Minneapolis North High School football players filed into the school auditorium Wednesday at the urging of Coach Charles Adams, unaware of what was going on.
“I knew it was going to be good,” junior wide receiver Micheal Harris said. “He’s always got something up his sleeve.”
They were chatty and smiling, as teens are when they get a pass out of class for a bit. Each player was handed a purple Minnesota Vikings T-shirt that read, “Play football.”
They oohed and aahed when they found out Super Bowl planners were in the house, the first hint the announcement was related to the world’s most watched sporting event.
The guys cheered when Super Bowl Host Committee CEO Maureen Bausch told them they would each get two passes to the NFL Experience at the Minneapolis Convention Center for high school night.
Then the bombshell: They’d be the first team to run out of the tunnel onto the Super Bowl field at U.S. Bank Stadium, acting out plays two days before the game in a sort of dress rehearsal so NBC can make sure the camera and lighting produce top-notch views from every angle. The kids cheered again but didn’t seem fully aware of what they’d be experiencing.
The North students, some of whom played at the new stadium when the hometown team went undefeated and won the state championship in 2016, won’t wear pads or helmets, but they’ll run routes and formations, kick, pass, punt and block much like the two championship teams will do Feb. 4 in the real game.
The Polars will be the first team on the field after the NFL spends weeks preparing the building for the event. All the players will require special credentials to get in the building, which goes into its highest level lockdown just as the North players take the field Feb. 2.
“You’ll be booked all day. You’ll be the very first people to see that building,” NFL Vice President Natara Holloway told the student athletes. “You’ll get wined and dined like a football player. No. No. Not wined,” she quickly added to laughter.
North High sits in one of the grittiest parts of Minneapolis, and the school was targeted for closure in 2010 because of low test scores, but advocates fought to keep it open.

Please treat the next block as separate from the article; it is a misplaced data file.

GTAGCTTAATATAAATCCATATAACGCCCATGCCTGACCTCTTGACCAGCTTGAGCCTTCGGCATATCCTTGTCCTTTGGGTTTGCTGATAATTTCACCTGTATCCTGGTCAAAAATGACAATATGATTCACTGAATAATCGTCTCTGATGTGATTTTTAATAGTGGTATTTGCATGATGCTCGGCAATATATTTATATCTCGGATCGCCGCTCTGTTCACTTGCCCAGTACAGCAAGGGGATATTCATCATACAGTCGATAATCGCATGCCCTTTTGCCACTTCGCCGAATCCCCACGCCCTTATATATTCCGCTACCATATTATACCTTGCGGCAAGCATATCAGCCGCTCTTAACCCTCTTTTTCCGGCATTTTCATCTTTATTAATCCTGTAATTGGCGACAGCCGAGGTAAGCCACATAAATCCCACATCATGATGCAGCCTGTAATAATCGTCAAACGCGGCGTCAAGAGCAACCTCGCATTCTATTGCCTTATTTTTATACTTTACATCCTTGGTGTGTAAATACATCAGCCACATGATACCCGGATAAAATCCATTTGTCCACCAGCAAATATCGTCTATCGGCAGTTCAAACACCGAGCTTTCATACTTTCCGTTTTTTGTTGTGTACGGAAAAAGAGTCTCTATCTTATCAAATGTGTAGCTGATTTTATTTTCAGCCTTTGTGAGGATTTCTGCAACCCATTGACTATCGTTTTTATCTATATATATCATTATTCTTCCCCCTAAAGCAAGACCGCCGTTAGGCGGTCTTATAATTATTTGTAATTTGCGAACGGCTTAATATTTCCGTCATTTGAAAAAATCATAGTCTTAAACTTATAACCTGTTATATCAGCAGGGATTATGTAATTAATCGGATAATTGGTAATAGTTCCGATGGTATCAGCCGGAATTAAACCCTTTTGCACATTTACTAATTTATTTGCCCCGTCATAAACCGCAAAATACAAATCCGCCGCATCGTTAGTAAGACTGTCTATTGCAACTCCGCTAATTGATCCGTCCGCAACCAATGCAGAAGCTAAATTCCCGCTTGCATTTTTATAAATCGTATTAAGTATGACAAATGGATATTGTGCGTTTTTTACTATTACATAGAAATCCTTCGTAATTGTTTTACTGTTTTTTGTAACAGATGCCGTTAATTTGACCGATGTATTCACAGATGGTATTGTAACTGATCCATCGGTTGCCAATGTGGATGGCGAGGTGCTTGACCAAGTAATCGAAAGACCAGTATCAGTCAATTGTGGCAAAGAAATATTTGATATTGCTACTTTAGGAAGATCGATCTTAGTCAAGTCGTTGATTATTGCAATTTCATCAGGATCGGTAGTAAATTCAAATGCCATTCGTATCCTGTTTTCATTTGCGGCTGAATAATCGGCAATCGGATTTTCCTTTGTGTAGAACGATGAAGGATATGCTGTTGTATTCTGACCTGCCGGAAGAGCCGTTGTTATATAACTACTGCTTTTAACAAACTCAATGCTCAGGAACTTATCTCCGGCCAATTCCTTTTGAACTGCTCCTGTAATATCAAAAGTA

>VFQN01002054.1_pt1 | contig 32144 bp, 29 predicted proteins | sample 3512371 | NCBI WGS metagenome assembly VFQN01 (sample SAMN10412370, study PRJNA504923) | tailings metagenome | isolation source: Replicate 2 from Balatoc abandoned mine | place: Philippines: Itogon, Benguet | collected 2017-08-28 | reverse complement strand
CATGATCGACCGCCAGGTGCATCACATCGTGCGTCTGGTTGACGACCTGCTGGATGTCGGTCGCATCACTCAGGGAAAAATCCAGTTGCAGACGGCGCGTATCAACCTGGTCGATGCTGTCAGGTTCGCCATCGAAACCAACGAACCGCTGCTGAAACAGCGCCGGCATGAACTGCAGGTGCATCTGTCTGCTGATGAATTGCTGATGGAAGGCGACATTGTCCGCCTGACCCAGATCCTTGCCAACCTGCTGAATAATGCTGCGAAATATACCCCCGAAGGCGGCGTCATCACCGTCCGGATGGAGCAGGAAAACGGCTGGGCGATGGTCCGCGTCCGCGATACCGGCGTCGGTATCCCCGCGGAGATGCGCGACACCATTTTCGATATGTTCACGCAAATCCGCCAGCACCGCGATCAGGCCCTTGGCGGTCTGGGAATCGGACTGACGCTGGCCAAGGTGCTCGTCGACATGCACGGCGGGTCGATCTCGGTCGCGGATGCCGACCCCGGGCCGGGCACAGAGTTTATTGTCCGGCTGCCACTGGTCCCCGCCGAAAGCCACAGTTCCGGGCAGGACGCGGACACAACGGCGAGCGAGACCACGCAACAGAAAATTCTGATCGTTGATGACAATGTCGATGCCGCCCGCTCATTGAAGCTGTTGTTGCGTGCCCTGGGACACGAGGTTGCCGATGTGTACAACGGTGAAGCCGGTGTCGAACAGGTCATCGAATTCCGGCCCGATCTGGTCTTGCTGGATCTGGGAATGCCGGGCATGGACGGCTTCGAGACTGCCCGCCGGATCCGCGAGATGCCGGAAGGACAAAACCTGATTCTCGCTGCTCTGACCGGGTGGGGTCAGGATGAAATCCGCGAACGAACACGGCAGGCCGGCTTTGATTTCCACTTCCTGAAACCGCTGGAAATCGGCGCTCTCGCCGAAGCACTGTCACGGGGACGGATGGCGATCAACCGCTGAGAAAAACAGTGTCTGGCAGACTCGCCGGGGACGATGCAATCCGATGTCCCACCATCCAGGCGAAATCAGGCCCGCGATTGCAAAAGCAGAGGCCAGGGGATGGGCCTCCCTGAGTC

Adams, a native North Sider, has received widespread recognition for his devotion to helping the players, many from unstable homes, navigate their young lives.
Bausch told the boys this is also an opportunity for them to see future job possibilities in professional football beyond playing.
The news that they’ll set foot on the field, see themselves on the big screens above the end zones and get a tour of the building was sinking in slowly.
“I’m just speechless right now,” senior defensive end Leon Haynes said. “This is something.”
Surrounded by a passel of compact running backs — Cam Anderson, Zaheim Barber, both freshmen, and sophomore Malik Marcus — Haynes took some ribbing for his uncharacteristic reticence before Barber jumped in with a cocky, “You’re gonna see me on the big screen.”
Anderson was wide-eyed and grinning: “This is going to be an amazing experience,” he said.
They weren’t the only ones who got a big surprise. Minnesota Vikings youth football manager E.J. Henderson, a retired linebacker, announced to Adams that he was receiving two tickets to the actual Super Bowl. “You are going to the big game,” Henderson said on stage with Adams off to his far right.
An assistant coach, immediately angled to accompany him with: “Let me know if you need some lunch today.”
The players reacted to Adams’ good fortune with warm cries of, “Ohhhhhhh Ayyyyyy.” That’s “O.A.,” short for Officer Adams because the coach is also a Minneapolis police officer on assignment as the liaison to North High.
Adams repeated his refrain that the team is about the players, not him, but his face lit up with a big gap-toothed smile as he took a side step and bent his knees, did a little shake and said he was going to enjoy this one.
Don’t bother trying to get that second ticket. Adams said he’s taking his 17-year-old son Adrian Adams, a wide receiver for Robbinsdale’s Cooper High School. “Man, I cannot believe it,” the coach said.
NFL executives as well as state Super Bowl planners were in the auditorium for the festive announcement, along with the Minnesota Vikings cheerleaders and Viktor the Viking mascot. Viktor shot confetti out of a small handgun when the announcement came. The team also will receive a $5,000 grant from the NFL Foundation.